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PUTIN‘S BRUTAL LETTER TO UKRAINE UNDER MEDVEDEV’S BYLINE

The Kremlin has published an open letter to and about Ukraine, replete with insults and threats. An official public document in such a style seemed inconceivable in contemporary international relations, but the Kremlin has turned the inconceivable into fact with this letter. Published in the Moscow daily Kommersant (“Why It Is Senseless to Deal with the Current Ukrainian Leadership,” Kommersant, October 11) and amply rebroadcast by Russia’s media, the letter carries the byline of Russian Security Council’s Deputy Chairman (and former president and prime minister) Dmitry Medvedev. However, hardly anyone in Ukraine, Russia or the West would doubt that President (and Security Council Chairman) Vladimir Putin is this letter’s actual sender. The Kremlin is targeting three main audiences with this…

Eurasia Daily Monitor

By: Vladimir Socor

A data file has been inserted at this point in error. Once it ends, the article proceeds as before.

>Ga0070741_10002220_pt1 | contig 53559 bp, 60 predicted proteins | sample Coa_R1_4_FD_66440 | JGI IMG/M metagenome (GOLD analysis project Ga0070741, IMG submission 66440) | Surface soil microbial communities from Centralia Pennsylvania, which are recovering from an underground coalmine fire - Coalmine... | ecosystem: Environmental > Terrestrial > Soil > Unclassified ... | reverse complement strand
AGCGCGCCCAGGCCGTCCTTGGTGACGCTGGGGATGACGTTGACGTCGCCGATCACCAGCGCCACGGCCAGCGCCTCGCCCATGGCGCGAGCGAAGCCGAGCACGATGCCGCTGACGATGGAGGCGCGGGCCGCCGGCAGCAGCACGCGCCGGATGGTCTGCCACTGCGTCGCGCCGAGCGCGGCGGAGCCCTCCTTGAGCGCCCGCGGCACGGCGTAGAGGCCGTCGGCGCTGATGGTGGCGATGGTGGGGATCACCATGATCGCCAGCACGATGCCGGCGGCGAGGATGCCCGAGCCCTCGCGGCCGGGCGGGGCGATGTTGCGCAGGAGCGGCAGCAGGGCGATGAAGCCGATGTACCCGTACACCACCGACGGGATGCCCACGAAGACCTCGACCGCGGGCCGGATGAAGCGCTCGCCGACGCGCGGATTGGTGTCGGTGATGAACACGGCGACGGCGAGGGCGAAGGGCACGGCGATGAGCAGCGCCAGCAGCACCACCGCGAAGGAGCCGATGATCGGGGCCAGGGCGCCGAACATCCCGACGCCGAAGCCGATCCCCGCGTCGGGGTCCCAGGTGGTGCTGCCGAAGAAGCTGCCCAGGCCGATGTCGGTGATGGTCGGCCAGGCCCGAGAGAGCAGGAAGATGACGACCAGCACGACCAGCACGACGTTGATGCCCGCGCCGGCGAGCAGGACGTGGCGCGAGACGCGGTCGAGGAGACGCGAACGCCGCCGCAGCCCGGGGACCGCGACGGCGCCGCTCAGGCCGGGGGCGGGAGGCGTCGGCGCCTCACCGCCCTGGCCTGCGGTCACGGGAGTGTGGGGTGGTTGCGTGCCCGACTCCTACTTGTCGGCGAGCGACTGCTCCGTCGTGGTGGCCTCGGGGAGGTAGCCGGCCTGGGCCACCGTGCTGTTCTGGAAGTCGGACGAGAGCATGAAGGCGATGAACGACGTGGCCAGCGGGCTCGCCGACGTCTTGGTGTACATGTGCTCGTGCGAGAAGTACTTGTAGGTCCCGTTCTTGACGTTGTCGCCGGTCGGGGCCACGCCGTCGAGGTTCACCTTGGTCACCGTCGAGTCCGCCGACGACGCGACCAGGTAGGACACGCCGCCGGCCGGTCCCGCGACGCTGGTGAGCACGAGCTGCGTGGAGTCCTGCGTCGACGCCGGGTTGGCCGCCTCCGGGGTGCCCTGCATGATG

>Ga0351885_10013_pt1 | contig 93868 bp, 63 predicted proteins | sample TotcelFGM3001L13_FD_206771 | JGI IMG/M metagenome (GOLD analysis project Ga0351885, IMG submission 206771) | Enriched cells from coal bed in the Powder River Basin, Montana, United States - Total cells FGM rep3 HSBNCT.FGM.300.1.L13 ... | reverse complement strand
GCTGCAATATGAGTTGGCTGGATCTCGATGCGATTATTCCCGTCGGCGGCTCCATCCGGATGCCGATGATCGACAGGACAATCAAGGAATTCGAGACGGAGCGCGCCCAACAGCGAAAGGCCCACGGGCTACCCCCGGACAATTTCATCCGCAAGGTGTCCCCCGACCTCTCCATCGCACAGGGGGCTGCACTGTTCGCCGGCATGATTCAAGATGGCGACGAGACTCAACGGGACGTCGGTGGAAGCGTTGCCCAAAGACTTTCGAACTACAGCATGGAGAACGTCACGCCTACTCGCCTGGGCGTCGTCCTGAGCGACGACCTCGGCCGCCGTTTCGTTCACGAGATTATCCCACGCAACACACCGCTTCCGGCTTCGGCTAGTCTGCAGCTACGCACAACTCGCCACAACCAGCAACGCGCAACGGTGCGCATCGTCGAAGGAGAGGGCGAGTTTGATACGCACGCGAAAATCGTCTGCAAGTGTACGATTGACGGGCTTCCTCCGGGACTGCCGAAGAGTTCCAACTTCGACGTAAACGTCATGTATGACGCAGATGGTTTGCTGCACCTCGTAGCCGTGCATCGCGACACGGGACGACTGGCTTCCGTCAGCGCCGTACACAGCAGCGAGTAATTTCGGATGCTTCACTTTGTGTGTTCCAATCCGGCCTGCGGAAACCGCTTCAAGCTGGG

October 13, 2021

 

The Kremlin has published an open letter to and about Ukraine, replete with insults and threats. An official public document in such a style seemed inconceivable in contemporary international relations, but the Kremlin has turned the inconceivable into fact with this letter. Published in the Moscow daily Kommersant (“Why It Is Senseless to Deal with the Current Ukrainian Leadership,” Kommersant, October 11) and amply rebroadcast by Russia’s media, the letter carries the byline of Russian Security Council’s Deputy Chairman (and former president and prime minister) Dmitry Medvedev. However, hardly anyone in Ukraine, Russia or the West would doubt that President (and Security Council Chairman) Vladimir Putin is this letter’s actual sender. 

The Kremlin is targeting three main audiences with this epistle: Ukrainian President Volodymyr Zelenskyy and his entourage, a spectrum of groups in Ukrainian society, and those Western powers that are at this moment launching negotiations to wind down the war between Russia and Ukraine on as yet uncertain terms. The Kremlin’s open letter aims to intimidate the Zelenskyy presidency, draw wedges and awaken old resentments among various groups in Ukrainian society, and, by its threatening tone, underscore Russia’s superior strength ahead of the upcoming negotiations.